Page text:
### Anti-Frustration's blog

By Anti-Frustration, history, 5 weeks ago, ,

Can cut ribbon problem : here is the problem be solved using top down and if it can , How ?

• -8

 » 5 weeks ago, # |   0 if DP[i] is the answer for i, we know that dp[i] = 1 + max(dp[i-a], dp[i-b], dp[i-c]). Now just work on the base cases and make sure i-a, i-b, and i-c, don't go out of bounds
 » 5 weeks ago, # |   0 What do you mean by "solving top-down"?!
•  » » 5 weeks ago, # ^ |   0 For that you need to learn dp
•  » » 5 weeks ago, # ^ |   0 In this case, top-down means a function that is recursively called so that values are memoized in a dp structure.
 » 5 weeks ago, # |   0 Here is one implementation of top-down-dp for this problem int n, a, b, c; int dp(int n) { if (n < 0) return -1e9; if (n == 0) return 0; if (dp[n]) return dp[n]; return dp[n] = max({dp(n - a), dp(n - b), dp(n - c)}) + 1; } The complexity is $O(n)$ time & memory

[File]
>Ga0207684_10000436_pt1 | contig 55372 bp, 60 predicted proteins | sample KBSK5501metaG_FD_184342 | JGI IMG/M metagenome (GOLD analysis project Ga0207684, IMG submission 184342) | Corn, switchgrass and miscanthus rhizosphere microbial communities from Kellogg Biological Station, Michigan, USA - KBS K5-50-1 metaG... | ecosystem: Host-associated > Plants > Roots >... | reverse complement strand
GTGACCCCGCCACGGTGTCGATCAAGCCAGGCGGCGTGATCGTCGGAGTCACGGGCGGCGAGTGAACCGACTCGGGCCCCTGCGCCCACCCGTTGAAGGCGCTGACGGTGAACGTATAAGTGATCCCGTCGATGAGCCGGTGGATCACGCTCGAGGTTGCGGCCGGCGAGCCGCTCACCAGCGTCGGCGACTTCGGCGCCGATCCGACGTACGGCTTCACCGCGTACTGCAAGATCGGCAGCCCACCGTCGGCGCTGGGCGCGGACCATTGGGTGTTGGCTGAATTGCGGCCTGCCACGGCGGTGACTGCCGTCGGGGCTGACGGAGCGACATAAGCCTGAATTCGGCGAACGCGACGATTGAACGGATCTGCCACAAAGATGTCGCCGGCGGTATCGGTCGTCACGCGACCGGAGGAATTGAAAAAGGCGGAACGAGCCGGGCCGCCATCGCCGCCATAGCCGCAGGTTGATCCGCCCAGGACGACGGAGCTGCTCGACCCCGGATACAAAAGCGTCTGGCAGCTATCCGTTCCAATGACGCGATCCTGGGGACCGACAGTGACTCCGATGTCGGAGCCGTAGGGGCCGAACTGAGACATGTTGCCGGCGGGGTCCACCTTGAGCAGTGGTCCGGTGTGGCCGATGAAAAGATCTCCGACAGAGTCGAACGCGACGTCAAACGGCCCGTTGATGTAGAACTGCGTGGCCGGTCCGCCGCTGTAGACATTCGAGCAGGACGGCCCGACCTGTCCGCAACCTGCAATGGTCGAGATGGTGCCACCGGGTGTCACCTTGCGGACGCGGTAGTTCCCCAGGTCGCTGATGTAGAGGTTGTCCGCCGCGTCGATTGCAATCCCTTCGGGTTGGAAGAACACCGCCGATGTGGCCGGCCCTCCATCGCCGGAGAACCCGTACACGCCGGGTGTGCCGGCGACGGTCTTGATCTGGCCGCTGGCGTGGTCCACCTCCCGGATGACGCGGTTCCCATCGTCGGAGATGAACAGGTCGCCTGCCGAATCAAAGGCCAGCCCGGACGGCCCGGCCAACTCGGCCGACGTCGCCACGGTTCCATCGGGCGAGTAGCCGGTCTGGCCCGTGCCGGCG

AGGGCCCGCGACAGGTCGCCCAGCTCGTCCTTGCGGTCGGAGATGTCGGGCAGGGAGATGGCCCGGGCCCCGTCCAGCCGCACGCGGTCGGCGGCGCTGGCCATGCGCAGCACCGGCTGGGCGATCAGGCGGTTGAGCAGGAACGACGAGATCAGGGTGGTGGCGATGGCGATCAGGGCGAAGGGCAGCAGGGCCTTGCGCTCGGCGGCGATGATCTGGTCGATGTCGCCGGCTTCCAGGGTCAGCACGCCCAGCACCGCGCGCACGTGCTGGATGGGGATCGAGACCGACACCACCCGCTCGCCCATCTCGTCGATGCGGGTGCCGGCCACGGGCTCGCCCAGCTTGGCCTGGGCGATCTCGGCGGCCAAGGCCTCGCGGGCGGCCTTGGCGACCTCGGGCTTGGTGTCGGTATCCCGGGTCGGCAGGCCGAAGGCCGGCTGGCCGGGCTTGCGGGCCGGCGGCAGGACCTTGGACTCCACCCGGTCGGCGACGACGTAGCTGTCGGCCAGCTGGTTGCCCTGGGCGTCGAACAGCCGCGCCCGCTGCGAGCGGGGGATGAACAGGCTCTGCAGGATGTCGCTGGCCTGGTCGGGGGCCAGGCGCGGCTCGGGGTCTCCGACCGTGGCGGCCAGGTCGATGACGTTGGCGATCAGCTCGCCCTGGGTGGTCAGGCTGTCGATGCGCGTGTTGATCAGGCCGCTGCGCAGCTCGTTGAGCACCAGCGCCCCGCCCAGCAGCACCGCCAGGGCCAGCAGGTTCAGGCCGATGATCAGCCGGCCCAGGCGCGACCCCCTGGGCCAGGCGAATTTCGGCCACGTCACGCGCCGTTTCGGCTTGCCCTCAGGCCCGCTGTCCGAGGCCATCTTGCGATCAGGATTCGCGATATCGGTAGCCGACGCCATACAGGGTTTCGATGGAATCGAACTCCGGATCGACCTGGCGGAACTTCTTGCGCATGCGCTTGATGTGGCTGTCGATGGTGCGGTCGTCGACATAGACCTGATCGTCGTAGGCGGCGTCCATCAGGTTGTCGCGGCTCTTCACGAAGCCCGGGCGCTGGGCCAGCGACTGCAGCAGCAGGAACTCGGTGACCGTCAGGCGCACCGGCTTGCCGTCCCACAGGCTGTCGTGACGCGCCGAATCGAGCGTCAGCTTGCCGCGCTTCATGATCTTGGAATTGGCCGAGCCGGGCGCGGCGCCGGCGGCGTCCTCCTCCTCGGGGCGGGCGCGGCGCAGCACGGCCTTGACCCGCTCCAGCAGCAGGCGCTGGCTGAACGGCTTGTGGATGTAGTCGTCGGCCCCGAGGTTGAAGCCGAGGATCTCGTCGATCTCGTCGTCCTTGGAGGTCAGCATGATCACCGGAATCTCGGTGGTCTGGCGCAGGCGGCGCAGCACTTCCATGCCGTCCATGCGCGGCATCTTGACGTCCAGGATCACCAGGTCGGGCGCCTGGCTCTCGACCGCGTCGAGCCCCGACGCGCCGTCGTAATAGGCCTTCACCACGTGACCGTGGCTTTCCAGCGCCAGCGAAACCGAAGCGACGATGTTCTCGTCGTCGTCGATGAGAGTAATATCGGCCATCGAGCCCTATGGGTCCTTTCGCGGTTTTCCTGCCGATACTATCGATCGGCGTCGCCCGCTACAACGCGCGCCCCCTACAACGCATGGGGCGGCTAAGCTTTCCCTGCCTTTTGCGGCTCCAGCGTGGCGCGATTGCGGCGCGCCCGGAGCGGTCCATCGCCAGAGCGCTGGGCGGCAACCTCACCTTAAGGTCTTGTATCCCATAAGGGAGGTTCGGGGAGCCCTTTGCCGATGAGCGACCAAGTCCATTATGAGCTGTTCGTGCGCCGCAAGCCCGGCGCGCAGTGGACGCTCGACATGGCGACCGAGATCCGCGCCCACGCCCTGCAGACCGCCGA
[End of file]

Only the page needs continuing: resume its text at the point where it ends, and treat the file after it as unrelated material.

» 5 weeks ago, # | ← Rev. 12 →   +8 Every dynamic programming problem can be solved given a state, a transition, and an answer, so let's look for those here. The simplest of these three factors to determine is what the answer should look like. It needs to be a number, the maximum number of ribbon pieces. But this needs to be specified over a given state. So what is the state? Imagine the state as the length of the ribbon. This is because we can easily subproblem down to smaller states after cutting a certain number of pieces from the current ribbon. Call this length $i$. We need to find $\text{dp}[n]$. Now, we need the transitions. Each transition can be viewed as making a cut. Since we can cut any lengths from $a$, $b$, $c$, we generate subproblems $\text{dp}[i-a]$, $\text{dp}[i-b]$, and $\text{dp}[i-c]$. Of course, in making the cut, we also get an extra ribbon piece. Then, if we solve the maximum for any of these three, we can get the original state. This gives us the below recurrence: $\text{dp}[i] = 1 + \text{max}(\text{dp}[i-a], \text{dp}[i-b], \text{dp}[i-c])$But what is the base case? Clearly, $\text{dp}[0] = 0$, since there are no pieces. Now, given the state, transition, and answer, you can use recursion and memoization to design a top-down dp, starting from $\text{dp}[n]$ and moving downward. I'll even put code here: #include #include int n, a, b, c, dp[1 << 20]; inline int max(int x, int y) { return x > y ? x : y; } int DP(int i) { if(i < 0) return -0x3f3f3f3f; //if so, invalid if(dp[i] != 0 || i == 0) return dp[i]; return dp[i] = 1 + max(DP(i - a), max(DP(i - b), DP(i - c))); } int main() { scanf("%d%d%d%d", &n, &a, &b, &c); printf("%d\n", DP(n)); }